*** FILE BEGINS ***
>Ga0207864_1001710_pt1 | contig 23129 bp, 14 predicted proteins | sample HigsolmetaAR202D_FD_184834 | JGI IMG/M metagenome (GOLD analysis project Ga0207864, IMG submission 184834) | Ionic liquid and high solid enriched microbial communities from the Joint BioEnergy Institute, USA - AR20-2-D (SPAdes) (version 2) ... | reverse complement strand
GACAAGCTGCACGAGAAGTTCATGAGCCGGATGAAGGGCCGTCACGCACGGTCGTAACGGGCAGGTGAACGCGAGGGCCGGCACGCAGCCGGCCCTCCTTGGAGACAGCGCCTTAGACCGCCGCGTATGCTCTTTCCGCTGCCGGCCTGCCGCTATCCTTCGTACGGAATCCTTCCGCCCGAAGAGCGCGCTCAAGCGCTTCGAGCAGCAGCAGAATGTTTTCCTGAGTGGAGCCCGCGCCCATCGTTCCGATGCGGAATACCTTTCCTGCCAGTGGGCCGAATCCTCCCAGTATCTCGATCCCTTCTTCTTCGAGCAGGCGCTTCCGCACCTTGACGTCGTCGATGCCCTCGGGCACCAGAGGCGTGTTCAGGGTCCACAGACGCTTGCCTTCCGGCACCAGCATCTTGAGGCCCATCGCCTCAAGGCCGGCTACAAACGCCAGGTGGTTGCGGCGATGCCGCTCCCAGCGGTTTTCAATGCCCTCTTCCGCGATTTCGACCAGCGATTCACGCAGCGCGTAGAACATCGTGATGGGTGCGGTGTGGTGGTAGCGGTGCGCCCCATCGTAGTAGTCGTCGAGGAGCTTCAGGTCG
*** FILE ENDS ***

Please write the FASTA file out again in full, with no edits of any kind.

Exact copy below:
>Ga0207864_1001710_pt1 | contig 23129 bp, 14 predicted proteins | sample HigsolmetaAR202D_FD_184834 | JGI IMG/M metagenome (GOLD analysis project Ga0207864, IMG submission 184834) | Ionic liquid and high solid enriched microbial communities from the Joint BioEnergy Institute, USA - AR20-2-D (SPAdes) (version 2) ... | reverse complement strand
GACAAGCTGCACGAGAAGTTCATGAGCCGGATGAAGGGCCGTCACGCACGGTCGTAACGGGCAGGTGAACGCGAGGGCCGGCACGCAGCCGGCCCTCCTTGGAGACAGCGCCTTAGACCGCCGCGTATGCTCTTTCCGCTGCCGGCCTGCCGCTATCCTTCGTACGGAATCCTTCCGCCCGAAGAGCGCGCTCAAGCGCTTCGAGCAGCAGCAGAATGTTTTCCTGAGTGGAGCCCGCGCCCATCGTTCCGATGCGGAATACCTTTCCTGCCAGTGGGCCGAATCCTCCCAGTATCTCGATCCCTTCTTCTTCGAGCAGGCGCTTCCGCACCTTGACGTCGTCGATGCCCTCGGGCACCAGAGGCGTGTTCAGGGTCCACAGACGCTTGCCTTCCGGCACCAGCATCTTGAGGCCCATCGCCTCAAGGCCGGCTACAAACGCCAGGTGGTTGCGGCGATGCCGCTCCCAGCGGTTTTCAATGCCCTCTTCCGCGATTTCGACCAGCGATTCACGCAGCGCGTAGAACATCGTGATGGGTGCGGTGTGGTGGTAGCGGTGCGCCCCATCGTAGTAGTCGTCGAGGAGCTTCAGGTCG